I was introduced to the wonderful world of historical romance at the age of twelve. A friend was babysitting on a Friday night and invited me to go with her. I never babysat myself, not because I don’t like kids (in fact, I have three of my own now), but because I worked at the stables where we kept our horses and didn’t have a lot of free time. My friend casually chatted away as the twin six-year-old boys entertained themselves by jumping off of the bar counter into a cardboard box. I hovered nervously, expecting to make a 911 call at any moment.
But it wasn’t until we put the boys to bed that the evening got really interesting. My friend glanced around nervously, then tip-toed to the bookshelves in the living room and waved me over. “There’s something you need to see,” she said in a stage whisper, again glancing around the room as if she was about to share a state secret and the Soviets might crash through the windows at any moment (it was 1984). She whipped a book off the shelf and held it against her, scanning the room one more time before quickly slipping it to me. The book was The Storm and the Splendor by Jennifer Blake, and it was my first historical romance.
By 1980s standards, the cover wasn’t even that bad. Both the hero and heroine were fully clothed, and the background featured a ship on the ocean. The tagline on the cover read, “Born for love, she was an emperor’s favorite, a tyrant’s concubine, and a prisoner of brazen desire…” “Holy cow! All that in one book?” I said to my friend. She nodded. “You gotta read it.” So I did.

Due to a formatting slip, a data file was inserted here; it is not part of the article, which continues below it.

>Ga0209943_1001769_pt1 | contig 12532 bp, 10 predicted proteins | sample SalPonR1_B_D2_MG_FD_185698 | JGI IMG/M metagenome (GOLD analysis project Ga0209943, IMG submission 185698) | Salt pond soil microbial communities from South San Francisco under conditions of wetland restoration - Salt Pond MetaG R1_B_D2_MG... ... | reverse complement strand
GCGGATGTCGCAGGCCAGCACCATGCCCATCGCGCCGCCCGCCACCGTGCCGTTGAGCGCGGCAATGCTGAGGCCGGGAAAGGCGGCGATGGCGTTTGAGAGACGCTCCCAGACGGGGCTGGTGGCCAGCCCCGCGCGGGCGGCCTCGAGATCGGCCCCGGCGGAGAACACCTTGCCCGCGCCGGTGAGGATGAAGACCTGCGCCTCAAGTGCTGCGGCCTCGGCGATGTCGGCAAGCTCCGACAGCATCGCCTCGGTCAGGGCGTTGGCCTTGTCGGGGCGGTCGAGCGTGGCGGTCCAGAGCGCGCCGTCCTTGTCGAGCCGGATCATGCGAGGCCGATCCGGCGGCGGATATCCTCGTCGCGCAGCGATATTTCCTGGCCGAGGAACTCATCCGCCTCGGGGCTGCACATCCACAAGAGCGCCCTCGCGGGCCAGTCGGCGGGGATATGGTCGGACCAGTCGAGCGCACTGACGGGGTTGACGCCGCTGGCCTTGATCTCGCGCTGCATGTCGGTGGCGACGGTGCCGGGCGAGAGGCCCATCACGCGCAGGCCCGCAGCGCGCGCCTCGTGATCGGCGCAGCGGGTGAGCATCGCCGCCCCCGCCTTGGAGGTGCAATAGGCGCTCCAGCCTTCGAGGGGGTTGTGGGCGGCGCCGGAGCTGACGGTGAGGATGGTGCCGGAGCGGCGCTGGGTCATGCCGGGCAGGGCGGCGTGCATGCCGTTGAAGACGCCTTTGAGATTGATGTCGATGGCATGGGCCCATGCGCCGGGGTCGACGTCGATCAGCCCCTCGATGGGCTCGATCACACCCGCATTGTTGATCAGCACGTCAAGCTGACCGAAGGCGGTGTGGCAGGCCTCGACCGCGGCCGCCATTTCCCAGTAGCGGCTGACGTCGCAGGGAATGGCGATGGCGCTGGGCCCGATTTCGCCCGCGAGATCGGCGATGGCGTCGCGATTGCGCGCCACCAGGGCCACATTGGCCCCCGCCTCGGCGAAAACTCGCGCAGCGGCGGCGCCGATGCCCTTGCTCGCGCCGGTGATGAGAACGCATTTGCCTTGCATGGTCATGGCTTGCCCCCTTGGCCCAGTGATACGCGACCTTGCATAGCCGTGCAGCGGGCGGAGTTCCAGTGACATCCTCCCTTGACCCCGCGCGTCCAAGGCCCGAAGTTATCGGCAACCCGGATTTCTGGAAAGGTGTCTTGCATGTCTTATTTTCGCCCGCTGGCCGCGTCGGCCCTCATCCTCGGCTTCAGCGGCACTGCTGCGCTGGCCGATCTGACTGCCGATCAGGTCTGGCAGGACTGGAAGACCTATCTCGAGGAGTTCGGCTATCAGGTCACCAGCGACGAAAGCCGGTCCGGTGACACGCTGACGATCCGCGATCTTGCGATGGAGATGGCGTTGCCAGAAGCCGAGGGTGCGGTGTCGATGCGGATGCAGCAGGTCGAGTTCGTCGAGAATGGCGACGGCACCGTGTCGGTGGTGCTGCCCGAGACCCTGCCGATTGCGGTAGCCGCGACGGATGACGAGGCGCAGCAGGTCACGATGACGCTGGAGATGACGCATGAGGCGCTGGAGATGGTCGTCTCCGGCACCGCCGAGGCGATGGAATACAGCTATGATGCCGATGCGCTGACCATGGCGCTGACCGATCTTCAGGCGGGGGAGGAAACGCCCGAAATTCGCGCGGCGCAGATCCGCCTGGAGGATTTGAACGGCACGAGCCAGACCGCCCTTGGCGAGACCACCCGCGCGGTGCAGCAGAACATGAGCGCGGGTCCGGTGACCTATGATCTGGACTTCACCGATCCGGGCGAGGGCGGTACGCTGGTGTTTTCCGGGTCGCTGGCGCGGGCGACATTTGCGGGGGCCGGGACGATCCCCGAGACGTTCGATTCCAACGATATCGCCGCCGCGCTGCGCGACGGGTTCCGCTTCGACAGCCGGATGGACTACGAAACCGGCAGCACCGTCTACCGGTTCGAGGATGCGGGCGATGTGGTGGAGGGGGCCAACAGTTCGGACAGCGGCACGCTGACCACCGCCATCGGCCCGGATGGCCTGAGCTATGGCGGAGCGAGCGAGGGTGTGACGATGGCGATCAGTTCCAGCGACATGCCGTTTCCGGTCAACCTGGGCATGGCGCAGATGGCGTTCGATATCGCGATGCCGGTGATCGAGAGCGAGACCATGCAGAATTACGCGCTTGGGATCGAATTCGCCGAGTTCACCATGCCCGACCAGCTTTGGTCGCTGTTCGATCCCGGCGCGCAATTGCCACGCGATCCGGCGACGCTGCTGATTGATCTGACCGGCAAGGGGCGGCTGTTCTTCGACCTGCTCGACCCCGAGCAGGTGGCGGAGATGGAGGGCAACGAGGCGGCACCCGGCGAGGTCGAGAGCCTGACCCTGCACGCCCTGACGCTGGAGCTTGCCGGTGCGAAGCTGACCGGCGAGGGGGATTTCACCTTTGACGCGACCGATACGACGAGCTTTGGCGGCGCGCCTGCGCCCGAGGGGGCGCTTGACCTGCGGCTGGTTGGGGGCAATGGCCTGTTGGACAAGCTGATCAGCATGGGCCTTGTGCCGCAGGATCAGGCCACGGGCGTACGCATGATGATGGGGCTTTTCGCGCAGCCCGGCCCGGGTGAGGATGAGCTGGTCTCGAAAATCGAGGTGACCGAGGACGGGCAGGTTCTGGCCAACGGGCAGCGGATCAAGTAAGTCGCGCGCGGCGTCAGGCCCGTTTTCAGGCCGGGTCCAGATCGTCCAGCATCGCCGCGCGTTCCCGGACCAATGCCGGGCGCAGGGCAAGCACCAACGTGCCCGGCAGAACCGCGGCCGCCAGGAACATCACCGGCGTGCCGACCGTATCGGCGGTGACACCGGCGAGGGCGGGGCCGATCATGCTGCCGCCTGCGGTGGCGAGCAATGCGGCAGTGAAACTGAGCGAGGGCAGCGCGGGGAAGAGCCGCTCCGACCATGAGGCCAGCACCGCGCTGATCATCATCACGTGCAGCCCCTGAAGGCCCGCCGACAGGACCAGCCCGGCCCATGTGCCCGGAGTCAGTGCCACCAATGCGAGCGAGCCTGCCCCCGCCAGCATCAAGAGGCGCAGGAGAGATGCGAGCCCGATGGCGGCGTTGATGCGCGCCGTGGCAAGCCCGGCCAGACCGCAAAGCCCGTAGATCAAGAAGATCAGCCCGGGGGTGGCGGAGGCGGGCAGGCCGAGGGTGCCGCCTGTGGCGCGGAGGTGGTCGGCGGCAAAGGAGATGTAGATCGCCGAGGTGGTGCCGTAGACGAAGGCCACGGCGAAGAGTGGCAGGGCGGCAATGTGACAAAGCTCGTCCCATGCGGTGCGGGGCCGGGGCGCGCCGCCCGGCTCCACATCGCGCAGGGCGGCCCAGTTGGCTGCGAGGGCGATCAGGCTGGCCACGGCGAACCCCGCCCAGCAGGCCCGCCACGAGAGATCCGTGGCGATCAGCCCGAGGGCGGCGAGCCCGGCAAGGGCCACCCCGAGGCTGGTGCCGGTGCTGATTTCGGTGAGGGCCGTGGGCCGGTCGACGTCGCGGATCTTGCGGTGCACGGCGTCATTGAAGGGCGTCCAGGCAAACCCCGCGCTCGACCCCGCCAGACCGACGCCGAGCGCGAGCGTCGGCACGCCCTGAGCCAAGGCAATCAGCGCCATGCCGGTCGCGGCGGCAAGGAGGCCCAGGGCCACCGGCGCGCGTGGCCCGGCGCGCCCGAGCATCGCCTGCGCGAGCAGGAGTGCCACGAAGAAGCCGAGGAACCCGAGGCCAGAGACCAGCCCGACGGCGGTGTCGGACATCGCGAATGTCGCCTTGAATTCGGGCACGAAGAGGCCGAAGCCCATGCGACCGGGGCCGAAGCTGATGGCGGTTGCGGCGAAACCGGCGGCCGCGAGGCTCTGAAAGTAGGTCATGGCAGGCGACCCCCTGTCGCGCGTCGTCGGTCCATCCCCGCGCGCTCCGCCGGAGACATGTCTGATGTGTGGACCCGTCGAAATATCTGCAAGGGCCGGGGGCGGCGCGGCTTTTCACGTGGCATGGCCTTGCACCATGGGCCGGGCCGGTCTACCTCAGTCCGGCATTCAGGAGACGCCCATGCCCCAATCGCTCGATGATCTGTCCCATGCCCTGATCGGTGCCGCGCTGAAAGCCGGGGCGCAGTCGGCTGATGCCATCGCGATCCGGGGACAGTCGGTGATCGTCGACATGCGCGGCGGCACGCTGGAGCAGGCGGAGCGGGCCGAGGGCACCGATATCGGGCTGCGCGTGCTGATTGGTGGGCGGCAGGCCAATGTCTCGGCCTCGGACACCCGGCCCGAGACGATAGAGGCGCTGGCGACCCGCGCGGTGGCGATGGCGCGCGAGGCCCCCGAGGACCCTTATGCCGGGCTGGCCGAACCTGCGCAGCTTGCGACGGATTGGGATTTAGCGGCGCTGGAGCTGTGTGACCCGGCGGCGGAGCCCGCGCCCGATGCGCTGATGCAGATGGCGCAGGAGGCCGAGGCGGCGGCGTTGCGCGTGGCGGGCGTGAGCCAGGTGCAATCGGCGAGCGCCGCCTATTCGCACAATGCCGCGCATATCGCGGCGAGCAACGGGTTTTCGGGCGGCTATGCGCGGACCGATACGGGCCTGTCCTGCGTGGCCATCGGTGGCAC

Of course, the sex was quite scandalous, but that wasn’t what made me stay up all night to finish the book. It was the way the story made me experience another time and place for the first time. I was in the seventh grade, so of course I had already studied history, but I had never been able to envision what it was like to be in a particular place at a particular time. That’s what I love most about historical romance—I become the heroine, share her hopes, her feelings, her experiences. I struggled for air while she waited for her stays to be loosened; I choked down nausea as she hid in her cabin on the ship; and most of all, I fell desperately in love with her hero.